How Individual Development Accounts Can Promote Homeownership
As part of National Homeownership Month, this week Prosperity Now’s Affordable Homeownership team released a review of existing research to examine how matched savings programs like individual development accounts (IDAs) can be used as downpayment assistance tools and bring homeownership within reach for many Americans. Below, we summarize some of the key takeaways from each of the literature review’s five sections. You can find a copy of the full report here.
Benefits of Homeownership
The review begins by looking at some of the benefits of homeownership, highlighting how mortgages are generally just as affordable as rent payments across the country and, in some markets, are even more affordable. Additionally, we identify how the wealth-building aspects of homeownership can be particularly powerful to reduce the racial wealth divide.
Barriers to Homeownership
Several barriers to homeownership were identified, including a lack of or poor borrower credit, debt burdens and affordability. We also examine how some barriers are amplified or unique to households of color, such as discriminatory zoning laws, predatory lending and lack of affordable housing in urban areas. In particular, however, current research suggests that homeownership is a major barrier not just due to difficulties in saving but also because of misconceptions about how much is actually needed for a mortgage.
With downpayments identified as a major homeownership barrier, we also explore the state of downpayment assistance in the US. The largest form of downpayment assistance in the country comes in the form of gifts and loans from families, which is significantly more common among White families than it is for Black and Latino households. Therefore, public downpayment assistance programs may be particularly helpful for reducing homeownership disparities. However, though many forms of downpayment assistance programs exist across the country, there is a distinct lack of standardization among these programs, unlike the national guidelines for IDAs.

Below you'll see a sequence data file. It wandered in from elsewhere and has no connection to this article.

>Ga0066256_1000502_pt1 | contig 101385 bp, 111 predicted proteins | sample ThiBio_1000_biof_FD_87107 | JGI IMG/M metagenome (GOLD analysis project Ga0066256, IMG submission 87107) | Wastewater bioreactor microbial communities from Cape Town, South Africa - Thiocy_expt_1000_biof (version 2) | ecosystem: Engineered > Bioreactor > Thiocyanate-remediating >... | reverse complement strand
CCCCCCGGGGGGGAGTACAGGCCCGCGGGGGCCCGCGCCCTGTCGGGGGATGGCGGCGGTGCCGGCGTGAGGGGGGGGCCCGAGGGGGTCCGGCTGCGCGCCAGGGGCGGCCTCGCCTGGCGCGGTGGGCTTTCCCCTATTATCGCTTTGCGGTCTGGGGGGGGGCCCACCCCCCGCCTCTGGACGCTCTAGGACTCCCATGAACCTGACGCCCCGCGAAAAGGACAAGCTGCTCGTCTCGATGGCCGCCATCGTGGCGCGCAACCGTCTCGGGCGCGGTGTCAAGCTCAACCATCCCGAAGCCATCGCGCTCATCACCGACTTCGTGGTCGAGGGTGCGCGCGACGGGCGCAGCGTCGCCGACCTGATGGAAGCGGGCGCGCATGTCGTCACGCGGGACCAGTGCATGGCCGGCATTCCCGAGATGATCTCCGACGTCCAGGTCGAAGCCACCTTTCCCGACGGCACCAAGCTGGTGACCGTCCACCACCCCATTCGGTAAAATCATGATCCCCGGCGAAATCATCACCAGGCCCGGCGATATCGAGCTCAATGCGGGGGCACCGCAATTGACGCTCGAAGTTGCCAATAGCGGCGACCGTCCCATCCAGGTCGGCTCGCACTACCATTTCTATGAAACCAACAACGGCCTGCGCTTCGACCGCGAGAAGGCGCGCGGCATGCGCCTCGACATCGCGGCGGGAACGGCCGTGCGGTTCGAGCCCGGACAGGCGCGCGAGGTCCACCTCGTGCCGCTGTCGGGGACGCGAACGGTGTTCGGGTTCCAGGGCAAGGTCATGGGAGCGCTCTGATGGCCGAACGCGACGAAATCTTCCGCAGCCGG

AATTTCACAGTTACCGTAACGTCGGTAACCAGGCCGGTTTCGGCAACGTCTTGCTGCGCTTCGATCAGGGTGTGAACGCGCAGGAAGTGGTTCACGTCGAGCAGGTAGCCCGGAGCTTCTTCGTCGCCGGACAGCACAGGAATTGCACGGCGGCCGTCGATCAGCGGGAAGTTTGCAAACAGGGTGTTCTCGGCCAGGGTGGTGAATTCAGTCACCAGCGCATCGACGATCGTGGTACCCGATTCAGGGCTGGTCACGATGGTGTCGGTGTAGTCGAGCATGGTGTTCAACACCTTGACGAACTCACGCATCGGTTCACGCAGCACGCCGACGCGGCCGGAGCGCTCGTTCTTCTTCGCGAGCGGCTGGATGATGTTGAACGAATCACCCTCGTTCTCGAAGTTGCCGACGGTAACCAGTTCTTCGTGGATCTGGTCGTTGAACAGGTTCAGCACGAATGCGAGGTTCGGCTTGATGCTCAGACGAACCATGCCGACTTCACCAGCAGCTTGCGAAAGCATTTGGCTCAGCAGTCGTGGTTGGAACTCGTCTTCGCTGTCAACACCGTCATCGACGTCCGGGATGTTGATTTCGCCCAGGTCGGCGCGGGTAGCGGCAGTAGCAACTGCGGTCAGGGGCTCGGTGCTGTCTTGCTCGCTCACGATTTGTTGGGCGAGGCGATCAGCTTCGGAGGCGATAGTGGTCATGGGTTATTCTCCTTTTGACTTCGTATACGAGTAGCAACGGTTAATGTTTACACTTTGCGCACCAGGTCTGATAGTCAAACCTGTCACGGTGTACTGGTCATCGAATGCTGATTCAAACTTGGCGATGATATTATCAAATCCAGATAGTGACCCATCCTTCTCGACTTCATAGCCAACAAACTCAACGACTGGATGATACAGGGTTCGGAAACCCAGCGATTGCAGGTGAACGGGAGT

Individual Development Accounts
The Assets for Independence Act (AFI) established a national set of guideless for IDA programs, with the most common use of IDAs within this program being for downpayments. While the current research on IDA program outcomes is mixed, due largely to a lack of long-term studies, there is some evidence to suggest that IDA program participation is a positive predictor of homeownership, particularly for low-and moderate-income families. Additionally, there is some evidence among IDA participants of other benefits beyond just the downpayment, such as lower foreclosure rates and greater confidence in one’s ability to meet their financial goals.
Discussion and Next Steps
The elimination of AFI funding was a significant blow to IDA programs across the country. However, it also brings the opportunity to think about how a future program could build on where AFI was successful and rework the less-effective aspects. Some important features found to affect program outcomes include a match rate of 3:1, inclusion of financial education, higher maximum match amounts and built-in program flexibility to accommodate unexpected financial needs, among others. To this end, we recommend further research into IDA program design to specifically explore how future programs can best facilitate successful homeownership.